The glue I use on PVC is Bostik 1669. It requires some care if the repair is to be a good one.
Personally I would not bother fixing your Zodiac
. Dump it and buy a Swift, an Achilles, or some other Hypalon craft and leave the PVC in the garbage. Better still--get a Polycraft or its American equivalent if there is one.
However--to get back to patching the boat
. Once you have to patch it, it can never be inflated to the level it was with welded seams. Personally, I never inflate them hard anyway, because the sun heats them and they develop excess pressure which ruptures the hull
. There is no NEED to inflate them hard. If you want it to last--do not do so. I got five years out of mine--and it was a BASTARD on fuel
with its stick-to-the-surface inflatable
floor and keel--and a pig to row. I fitted mine with a honeycomb-glass floor I made and solved
Back to patching your PVC Zodiac.
Clean off the area you wish to patch both inside the hull
edges of the hole as well as outside using MEK or acetone. This leaves the surface a little tacky. Using a cheap
disposable brush, paint
it with the glue on the INSIDE of the hull edges of the tear or seam. Allow it to dry thoroughly.
Now prepare your patch, a piece of the same sort of PVC, by cleaning
it on the one side, and then painting it with glue and allow it also to dry completely. Do not touch either surface, and keep them free of dust.
Return to the hull and re-glue over the already dried glue. Let it dry once more. It is messy so wear disposable polyurethane
surgical examination gloves, I buy 'em by the box.
Return to the patch and apply another layer of glue. Let it also dry, not quite as thoroughly as before though Just dry to a light touch (wearing gloves).
Now you need to have a large strong paper clip or a couple of clips--the sort that you have to squeeze to open. If the repair is to be a long one--you may need two of them. Place a piece of polythene over the middle of the patch, fold it in half, and put your clamp on it so that the surfaces without glue on the back of the patch are pressed together and the glued surface is protected by plastic where the clamp holds.
Open the seam, and work your patch INSIDE the hull, holding it by the clamp so it does not drop inside the hull. Some people use string threaded through the patch and back out again to get a better grip. It does provide a couple of holes though--but these may not be a problem as they are comparatively more easily fixed. Make sure these holes are on the join in the seam.
This paper clamp does not hold strongly , so the sooner one gets this interior
patch in place the better. Ease the seam apart and gently insert the patch making sure only the plastic shield makes contact with either glued surface. As soon as one end is in place reach in with a pair of curved long nose pliers and, still holding your patch with the clip, and the other third hand behind the hull pushing from the other side, begin to peel off the plastic. The instant the glued surfaces come in contact they will try to stick together, so the seam has to be folded over the patch as the plastic is withdrawn. As soon as the end is glued, one can reach the patch from the other side of the hull to push it into place over the seam, and the clip can be removed and the seam and patch pressed together over the whole length of the opening.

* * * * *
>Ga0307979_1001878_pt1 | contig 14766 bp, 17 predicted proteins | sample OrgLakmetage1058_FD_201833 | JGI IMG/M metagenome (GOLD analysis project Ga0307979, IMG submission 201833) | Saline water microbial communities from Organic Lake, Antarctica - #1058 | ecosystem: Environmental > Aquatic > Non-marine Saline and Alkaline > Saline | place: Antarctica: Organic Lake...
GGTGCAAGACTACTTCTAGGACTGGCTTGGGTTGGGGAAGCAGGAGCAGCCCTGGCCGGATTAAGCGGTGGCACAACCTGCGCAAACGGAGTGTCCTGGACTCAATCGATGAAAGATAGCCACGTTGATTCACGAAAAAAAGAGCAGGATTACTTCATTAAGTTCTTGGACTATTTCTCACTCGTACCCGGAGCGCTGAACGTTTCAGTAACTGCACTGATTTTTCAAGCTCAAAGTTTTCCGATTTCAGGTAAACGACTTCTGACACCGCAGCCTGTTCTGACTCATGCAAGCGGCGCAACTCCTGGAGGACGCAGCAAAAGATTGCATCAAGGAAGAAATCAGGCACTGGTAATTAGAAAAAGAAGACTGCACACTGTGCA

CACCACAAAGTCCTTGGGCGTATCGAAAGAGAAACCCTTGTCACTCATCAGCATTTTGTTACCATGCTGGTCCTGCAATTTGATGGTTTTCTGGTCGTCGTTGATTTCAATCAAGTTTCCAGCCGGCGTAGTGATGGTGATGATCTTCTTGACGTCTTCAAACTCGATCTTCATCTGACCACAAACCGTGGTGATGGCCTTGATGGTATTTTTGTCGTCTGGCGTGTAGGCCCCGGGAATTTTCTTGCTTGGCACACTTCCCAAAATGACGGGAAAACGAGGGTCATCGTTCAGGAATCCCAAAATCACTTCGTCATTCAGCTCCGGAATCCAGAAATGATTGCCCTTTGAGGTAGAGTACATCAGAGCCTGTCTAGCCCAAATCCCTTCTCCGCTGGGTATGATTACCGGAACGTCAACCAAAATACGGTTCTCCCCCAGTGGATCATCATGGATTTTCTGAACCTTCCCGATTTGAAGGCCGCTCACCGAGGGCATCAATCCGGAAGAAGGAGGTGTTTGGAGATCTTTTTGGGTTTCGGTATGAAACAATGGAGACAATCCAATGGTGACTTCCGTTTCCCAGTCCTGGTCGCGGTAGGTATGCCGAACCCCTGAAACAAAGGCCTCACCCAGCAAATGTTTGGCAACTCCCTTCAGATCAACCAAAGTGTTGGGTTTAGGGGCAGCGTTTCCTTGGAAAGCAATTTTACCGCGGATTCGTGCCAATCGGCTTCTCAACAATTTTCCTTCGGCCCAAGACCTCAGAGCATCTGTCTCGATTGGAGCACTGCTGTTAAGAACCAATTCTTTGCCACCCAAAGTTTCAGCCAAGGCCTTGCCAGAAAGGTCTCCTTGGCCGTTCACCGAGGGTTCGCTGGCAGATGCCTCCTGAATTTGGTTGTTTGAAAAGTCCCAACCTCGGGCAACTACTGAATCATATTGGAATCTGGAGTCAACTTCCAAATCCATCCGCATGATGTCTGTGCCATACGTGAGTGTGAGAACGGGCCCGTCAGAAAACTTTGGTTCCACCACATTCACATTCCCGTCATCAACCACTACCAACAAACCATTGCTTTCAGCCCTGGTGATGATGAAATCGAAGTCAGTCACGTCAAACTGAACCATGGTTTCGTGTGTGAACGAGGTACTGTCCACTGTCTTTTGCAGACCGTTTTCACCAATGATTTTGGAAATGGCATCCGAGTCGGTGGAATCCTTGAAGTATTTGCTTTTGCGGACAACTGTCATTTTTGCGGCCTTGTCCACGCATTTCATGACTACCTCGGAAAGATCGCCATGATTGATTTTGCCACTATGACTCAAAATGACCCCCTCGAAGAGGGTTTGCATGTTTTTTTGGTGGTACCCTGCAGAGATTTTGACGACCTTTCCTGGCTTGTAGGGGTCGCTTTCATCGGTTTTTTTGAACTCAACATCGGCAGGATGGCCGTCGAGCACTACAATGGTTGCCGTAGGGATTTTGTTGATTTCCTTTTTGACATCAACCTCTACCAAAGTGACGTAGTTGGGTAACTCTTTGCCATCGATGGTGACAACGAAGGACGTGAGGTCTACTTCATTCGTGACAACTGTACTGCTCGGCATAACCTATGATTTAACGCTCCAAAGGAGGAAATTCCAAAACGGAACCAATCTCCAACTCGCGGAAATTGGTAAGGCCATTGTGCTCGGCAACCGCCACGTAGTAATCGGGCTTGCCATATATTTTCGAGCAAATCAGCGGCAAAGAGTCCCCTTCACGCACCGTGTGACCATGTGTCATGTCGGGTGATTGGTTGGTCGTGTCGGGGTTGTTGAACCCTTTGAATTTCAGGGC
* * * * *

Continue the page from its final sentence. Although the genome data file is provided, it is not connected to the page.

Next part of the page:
Now get a hot air blower, and heat the entire patch area quite strongly while firmly pressing the patch into place from the outer side of the thoroughly deflated hull. Tap it firmly but not too firmly with a flat-faced hammer against a block of wood
. Allow to cool.
Now, move to the outside patch. If you had used strings to hold your patch instead of a clip--strings being more reliable but leaving holes, you will have to patch these holes.
For this I inject a little polyurethane
glue while keeping the repair as horizontal as possible. This stuff foams and spreads--making a satisfactory sort of seal, since the air pressure of the completed hull will hold it on instead of trying to lift
it off,, The same logic as for the interior
patch. The patch should still be clean so it should stick OK.
Now to the exterior patch. This one will be much easier to do--but it is the interior one that will be the strongest in resisting impacts on the hull--the exterior one is to reinforce it, and greatly increase the bond strength as it will be in double-shear.
Pretty much the same process--but you might try THREE layers of glue instead of two--just to be certain. Heat it when you have rolled and tapped the patch into place, working from one end to the other and ensuring a good contact. Now heat it with an air gun to quite warm, put a flat block of wood
over the entire sandwich and one behind it, and use three G clamps to press the whole job tightly together and leave overnight. In the morning take off the clamps and half-inflate the hull--just enough that the patch is lifted from the other side of the hull, and no internal adhesion is possible however unlikely.
Leave it for at least another day---then inflate it to about 2.5 to 3 psi no more--and test it for leaks
with detergent and a brush. If it is OK--you are good to go.